How is it possible to see material bodies by means of a non-material vision? Is the non-material vision still a bodily vision? If it isn’t, how is it possible to validate the human knowledge of the bodily structure of the world? If this immaterial vision of material bodies is possible by means of imagination and memory, how can we differentiate between imaginary visual experiences in the state of vigil and those had while dreaming?  Do they share the same origin? Is there any relationship between imagination and reason, and between both and the intellect? Is light, in the Augustinian view, a requirement for knowledge of the corporeal world and does it also illuminate the intelligible forms in the mind?  What is the structure of the human knowledge when producing physical science? Is it the same for pure theoretical sciences, like mathematics and geometry? And what is the role of God in the process? Is he the supreme intelligible and the light of lights that illuminates the inner self? If so, is it possible for humans to produce a natural science of God? Furthermore, how is it possible for humans, in the beatific state of matter, to see the invisible God? Is it, in the end, wholly transcendent to humans and the created world? 

    This Meeting aims to offer a broader perspective on Augustine’s theory of vision and its reception throughout the Middle Ages. As P. O. Lewry said about De spiritu phantastico of Robert Kilwardby, the Augustinian approach to the internal senses and their relationship with the external perception was enriched with Aristotelian elements. This task pursued a sort of balance between the “internal perception” of ontological notions and the “perceptual” influence of the divine light, of which there were several examples in the Middle Ages, particularly after the translation of the Aristotelian and Avicennian works on the soul.

    Topics for discussion:

    • Augustine’s conception of the different types of vision and the Augustinian notion of the “Eye of the mind”.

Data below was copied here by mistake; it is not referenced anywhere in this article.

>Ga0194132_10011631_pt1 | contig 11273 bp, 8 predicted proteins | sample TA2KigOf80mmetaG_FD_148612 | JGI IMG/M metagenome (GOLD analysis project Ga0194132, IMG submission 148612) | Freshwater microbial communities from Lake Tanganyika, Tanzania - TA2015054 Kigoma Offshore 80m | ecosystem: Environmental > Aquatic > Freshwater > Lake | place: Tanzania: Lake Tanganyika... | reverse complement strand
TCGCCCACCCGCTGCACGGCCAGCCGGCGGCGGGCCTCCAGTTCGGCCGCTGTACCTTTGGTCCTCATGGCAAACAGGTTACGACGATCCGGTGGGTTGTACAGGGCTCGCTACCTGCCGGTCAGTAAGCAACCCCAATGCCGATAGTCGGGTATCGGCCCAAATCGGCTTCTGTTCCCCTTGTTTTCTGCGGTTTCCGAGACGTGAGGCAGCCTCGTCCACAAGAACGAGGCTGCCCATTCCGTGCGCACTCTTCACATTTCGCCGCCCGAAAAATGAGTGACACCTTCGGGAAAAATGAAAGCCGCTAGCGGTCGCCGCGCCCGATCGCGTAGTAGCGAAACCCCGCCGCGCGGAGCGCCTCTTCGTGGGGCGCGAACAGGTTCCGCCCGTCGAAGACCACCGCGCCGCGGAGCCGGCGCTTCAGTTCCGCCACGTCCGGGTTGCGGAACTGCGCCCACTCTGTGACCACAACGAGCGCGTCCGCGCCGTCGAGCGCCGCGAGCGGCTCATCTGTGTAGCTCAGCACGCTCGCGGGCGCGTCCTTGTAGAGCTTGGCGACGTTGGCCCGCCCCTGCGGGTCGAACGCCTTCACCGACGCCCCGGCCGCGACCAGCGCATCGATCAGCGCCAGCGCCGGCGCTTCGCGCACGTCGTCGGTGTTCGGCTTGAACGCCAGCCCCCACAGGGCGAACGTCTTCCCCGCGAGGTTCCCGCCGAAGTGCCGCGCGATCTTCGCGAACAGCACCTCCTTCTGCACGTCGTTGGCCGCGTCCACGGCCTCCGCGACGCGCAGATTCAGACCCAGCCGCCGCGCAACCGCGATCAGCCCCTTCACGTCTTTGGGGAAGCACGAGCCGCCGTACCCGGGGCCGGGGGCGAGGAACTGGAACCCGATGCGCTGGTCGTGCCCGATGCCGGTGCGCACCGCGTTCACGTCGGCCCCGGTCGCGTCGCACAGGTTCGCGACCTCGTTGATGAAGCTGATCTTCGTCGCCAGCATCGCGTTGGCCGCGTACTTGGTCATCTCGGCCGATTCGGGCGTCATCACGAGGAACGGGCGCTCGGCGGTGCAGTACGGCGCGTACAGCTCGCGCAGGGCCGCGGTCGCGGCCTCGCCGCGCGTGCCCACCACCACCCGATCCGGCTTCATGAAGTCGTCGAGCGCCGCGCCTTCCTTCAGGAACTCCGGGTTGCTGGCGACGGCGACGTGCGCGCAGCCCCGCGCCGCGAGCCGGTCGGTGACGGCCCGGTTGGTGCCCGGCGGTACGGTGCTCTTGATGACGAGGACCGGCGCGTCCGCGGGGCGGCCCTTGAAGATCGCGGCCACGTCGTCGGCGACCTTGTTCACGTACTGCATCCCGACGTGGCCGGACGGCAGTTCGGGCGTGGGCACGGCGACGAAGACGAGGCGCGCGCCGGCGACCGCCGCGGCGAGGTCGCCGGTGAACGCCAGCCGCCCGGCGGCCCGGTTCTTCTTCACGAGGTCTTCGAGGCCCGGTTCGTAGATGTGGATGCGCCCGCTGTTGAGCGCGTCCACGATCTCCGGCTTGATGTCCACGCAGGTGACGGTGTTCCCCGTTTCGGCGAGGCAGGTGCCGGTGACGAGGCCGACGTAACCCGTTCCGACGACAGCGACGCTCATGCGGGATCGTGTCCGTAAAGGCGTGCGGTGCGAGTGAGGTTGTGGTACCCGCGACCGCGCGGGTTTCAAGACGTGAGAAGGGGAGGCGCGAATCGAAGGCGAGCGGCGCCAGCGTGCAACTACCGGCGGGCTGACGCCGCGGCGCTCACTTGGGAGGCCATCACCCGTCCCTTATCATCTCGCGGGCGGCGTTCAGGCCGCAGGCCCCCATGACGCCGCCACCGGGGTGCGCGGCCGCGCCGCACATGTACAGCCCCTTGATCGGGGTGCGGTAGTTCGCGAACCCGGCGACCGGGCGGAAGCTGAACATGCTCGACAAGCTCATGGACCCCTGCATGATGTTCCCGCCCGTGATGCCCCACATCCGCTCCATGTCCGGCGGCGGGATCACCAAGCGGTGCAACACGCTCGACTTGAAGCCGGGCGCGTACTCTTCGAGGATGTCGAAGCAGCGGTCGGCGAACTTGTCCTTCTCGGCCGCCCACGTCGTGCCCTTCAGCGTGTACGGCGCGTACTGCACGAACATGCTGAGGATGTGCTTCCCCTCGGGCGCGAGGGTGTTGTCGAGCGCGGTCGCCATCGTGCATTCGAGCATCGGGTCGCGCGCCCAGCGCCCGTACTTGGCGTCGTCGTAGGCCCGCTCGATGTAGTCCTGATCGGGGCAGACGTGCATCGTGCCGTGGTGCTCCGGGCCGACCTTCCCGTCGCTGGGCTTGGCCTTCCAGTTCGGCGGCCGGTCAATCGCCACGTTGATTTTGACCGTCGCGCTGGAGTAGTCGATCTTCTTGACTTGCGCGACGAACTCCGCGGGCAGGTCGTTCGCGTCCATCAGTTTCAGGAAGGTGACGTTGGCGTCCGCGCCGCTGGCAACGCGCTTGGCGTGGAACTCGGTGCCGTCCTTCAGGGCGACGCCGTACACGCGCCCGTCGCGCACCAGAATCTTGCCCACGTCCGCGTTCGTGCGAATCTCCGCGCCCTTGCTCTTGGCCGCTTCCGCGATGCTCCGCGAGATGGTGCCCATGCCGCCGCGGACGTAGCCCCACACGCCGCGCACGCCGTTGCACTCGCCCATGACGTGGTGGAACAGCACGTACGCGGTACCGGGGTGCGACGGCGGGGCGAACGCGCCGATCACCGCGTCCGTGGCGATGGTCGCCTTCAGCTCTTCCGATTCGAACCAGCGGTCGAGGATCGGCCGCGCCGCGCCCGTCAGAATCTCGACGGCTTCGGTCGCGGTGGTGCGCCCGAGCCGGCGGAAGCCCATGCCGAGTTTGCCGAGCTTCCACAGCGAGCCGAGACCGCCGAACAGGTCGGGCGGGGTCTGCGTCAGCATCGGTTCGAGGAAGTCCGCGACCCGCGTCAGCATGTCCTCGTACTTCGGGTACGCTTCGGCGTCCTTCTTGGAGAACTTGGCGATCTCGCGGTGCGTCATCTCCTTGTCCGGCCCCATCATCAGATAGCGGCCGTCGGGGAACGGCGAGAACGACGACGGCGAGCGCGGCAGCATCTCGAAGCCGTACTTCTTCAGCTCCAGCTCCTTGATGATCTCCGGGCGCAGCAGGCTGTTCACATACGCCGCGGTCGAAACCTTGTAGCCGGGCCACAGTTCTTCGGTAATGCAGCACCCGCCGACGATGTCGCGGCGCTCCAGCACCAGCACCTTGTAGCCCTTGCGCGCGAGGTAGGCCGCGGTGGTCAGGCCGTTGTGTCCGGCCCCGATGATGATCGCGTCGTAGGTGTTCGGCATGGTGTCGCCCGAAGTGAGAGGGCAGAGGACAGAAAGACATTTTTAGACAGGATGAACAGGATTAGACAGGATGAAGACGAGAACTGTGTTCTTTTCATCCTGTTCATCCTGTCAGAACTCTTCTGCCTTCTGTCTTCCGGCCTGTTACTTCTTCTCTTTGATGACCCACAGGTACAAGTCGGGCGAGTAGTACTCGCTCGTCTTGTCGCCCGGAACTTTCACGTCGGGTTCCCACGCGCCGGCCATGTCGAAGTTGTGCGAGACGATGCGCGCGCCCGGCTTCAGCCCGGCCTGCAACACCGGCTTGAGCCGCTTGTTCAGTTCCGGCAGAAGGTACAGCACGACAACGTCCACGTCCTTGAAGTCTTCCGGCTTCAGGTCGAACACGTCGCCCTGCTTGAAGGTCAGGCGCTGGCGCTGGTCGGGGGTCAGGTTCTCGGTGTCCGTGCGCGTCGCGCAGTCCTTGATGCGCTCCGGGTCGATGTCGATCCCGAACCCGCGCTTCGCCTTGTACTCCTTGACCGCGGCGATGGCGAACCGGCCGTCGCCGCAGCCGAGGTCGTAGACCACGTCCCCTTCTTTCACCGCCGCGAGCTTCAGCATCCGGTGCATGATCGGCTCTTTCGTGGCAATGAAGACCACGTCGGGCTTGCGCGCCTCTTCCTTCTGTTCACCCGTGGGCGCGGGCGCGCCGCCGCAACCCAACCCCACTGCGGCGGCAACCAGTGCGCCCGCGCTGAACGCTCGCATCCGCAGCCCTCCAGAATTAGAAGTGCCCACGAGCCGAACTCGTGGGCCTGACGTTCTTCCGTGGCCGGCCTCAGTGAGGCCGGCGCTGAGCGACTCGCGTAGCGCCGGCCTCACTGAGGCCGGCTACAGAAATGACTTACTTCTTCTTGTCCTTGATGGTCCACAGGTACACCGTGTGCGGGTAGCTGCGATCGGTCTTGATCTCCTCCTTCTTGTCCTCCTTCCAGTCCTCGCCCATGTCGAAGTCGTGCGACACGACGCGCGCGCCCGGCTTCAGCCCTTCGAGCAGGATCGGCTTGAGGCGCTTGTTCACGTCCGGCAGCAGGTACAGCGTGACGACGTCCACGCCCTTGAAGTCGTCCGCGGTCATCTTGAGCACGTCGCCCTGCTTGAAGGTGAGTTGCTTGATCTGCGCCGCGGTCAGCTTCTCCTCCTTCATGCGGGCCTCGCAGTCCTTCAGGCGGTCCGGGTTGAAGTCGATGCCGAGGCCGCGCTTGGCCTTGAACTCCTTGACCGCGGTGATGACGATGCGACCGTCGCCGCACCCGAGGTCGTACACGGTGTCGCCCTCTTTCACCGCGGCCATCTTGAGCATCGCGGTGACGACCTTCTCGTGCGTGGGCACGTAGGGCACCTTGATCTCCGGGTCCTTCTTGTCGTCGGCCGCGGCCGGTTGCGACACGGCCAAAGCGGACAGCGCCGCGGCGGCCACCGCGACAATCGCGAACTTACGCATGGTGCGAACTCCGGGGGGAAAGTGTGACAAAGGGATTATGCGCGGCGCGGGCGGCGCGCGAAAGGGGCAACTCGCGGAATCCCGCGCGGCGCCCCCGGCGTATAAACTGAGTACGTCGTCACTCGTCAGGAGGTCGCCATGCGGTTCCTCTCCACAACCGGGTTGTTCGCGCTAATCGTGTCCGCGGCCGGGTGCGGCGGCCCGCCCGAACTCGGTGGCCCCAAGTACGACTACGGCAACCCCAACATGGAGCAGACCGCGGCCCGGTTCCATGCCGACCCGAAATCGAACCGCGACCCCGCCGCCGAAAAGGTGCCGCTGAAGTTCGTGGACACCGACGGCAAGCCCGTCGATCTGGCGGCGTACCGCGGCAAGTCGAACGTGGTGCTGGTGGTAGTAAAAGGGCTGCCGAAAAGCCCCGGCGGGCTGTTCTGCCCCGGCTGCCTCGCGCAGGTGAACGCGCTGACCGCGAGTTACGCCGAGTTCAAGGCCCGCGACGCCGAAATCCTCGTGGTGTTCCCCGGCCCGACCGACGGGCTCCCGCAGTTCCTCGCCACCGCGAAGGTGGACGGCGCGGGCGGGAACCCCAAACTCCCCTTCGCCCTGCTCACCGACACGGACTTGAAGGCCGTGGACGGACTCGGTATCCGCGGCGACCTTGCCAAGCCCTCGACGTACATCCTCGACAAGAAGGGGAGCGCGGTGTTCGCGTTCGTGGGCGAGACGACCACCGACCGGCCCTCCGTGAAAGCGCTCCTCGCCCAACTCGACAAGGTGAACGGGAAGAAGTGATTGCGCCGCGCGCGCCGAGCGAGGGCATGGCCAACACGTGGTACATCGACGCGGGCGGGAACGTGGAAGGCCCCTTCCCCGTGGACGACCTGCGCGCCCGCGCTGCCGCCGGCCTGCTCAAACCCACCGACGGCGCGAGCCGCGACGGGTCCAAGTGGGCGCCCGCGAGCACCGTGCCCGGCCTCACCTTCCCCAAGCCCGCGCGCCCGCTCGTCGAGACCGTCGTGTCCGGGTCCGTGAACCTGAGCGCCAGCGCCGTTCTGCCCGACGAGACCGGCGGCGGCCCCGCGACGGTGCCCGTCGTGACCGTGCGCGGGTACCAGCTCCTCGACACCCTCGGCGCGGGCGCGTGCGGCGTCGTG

• Augustine and the Medieval notion of internal senses.
    • The Medieval reception of De quantitate animae, De genesi ad litteram XII and De Trinitate VIII-IX.
    • Visual experience and the comprehension of geometrical and linguistic representations.
    • The relation between vision and other senses.
    • Sensorial vision and the faculties of the soul.
    • Visual experience in dreams and the states of imagination.

    Proposals must include an abstract and title of the communication, author's name, institutional afiliation, contact information, and should be sent by email to Lídia Queiroz lqueiroz@letras.up.pt until September 15th.
    Accepted languages are: English, French, Italian, Spanish or Portuguese.
    Presentations must be no longer than 20m, followed by 10m discussion. Authors will be notified of acceptance of their abstracts until September 30th.

    Important dates:
    15th September: Submissions deadline
    30th September: Notifications of acceptance
    14th - 15th November: Meeting


    Paula Oliveira e Silva (dir.) — José Higuera — Lídia Queiroz.

    RG Reason, Politics and Society in Medieval and Early Modern Philosophy
    Instituto de Filosofia da Universidade do Porto - FIL/00502
    Project From Data to Wisdom. Philosophizing Data Visualizations in the Middle Ages and Early Modernity (13th-17th Century) - FDTW (POCI-01-0145-FEDER-029717)

    Fundação para a Ciência e a Tecnologia (FCT) | Universidade do Porto - Santander Universidades